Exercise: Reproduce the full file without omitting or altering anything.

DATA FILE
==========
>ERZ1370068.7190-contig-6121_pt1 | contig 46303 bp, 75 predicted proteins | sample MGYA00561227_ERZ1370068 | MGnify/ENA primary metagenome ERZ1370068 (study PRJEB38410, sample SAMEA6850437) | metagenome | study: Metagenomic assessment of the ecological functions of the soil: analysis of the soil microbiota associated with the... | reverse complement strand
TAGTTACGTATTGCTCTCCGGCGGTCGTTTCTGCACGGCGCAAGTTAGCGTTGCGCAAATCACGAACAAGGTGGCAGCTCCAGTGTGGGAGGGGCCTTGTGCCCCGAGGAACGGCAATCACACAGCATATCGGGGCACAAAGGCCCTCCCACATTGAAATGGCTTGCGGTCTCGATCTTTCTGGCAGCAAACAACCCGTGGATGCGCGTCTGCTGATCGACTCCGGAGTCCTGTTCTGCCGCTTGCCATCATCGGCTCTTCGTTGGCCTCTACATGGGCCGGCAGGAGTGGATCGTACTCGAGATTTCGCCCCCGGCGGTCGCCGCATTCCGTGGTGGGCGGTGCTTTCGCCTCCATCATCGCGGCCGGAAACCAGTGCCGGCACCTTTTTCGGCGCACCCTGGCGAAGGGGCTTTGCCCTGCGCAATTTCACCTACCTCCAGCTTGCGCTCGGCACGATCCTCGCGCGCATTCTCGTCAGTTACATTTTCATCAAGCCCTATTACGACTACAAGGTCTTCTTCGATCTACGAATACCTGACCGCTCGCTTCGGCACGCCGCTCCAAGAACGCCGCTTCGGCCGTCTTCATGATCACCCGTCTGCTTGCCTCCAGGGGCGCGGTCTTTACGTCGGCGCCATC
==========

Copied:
>ERZ1370068.7190-contig-6121_pt1 | contig 46303 bp, 75 predicted proteins | sample MGYA00561227_ERZ1370068 | MGnify/ENA primary metagenome ERZ1370068 (study PRJEB38410, sample SAMEA6850437) | metagenome | study: Metagenomic assessment of the ecological functions of the soil: analysis of the soil microbiota associated with the... | reverse complement strand
TAGTTACGTATTGCTCTCCGGCGGTCGTTTCTGCACGGCGCAAGTTAGCGTTGCGCAAATCACGAACAAGGTGGCAGCTCCAGTGTGGGAGGGGCCTTGTGCCCCGAGGAACGGCAATCACACAGCATATCGGGGCACAAAGGCCCTCCCACATTGAAATGGCTTGCGGTCTCGATCTTTCTGGCAGCAAACAACCCGTGGATGCGCGTCTGCTGATCGACTCCGGAGTCCTGTTCTGCCGCTTGCCATCATCGGCTCTTCGTTGGCCTCTACATGGGCCGGCAGGAGTGGATCGTACTCGAGATTTCGCCCCCGGCGGTCGCCGCATTCCGTGGTGGGCGGTGCTTTCGCCTCCATCATCGCGGCCGGAAACCAGTGCCGGCACCTTTTTCGGCGCACCCTGGCGAAGGGGCTTTGCCCTGCGCAATTTCACCTACCTCCAGCTTGCGCTCGGCACGATCCTCGCGCGCATTCTCGTCAGTTACATTTTCATCAAGCCCTATTACGACTACAAGGTCTTCTTCGATCTACGAATACCTGACCGCTCGCTTCGGCACGCCGCTCCAAGAACGCCGCTTCGGCCGTCTTCATGATCACCCGTCTGCTTGCCTCCAGGGGCGCGGTCTTTACGTCGGCGCCATC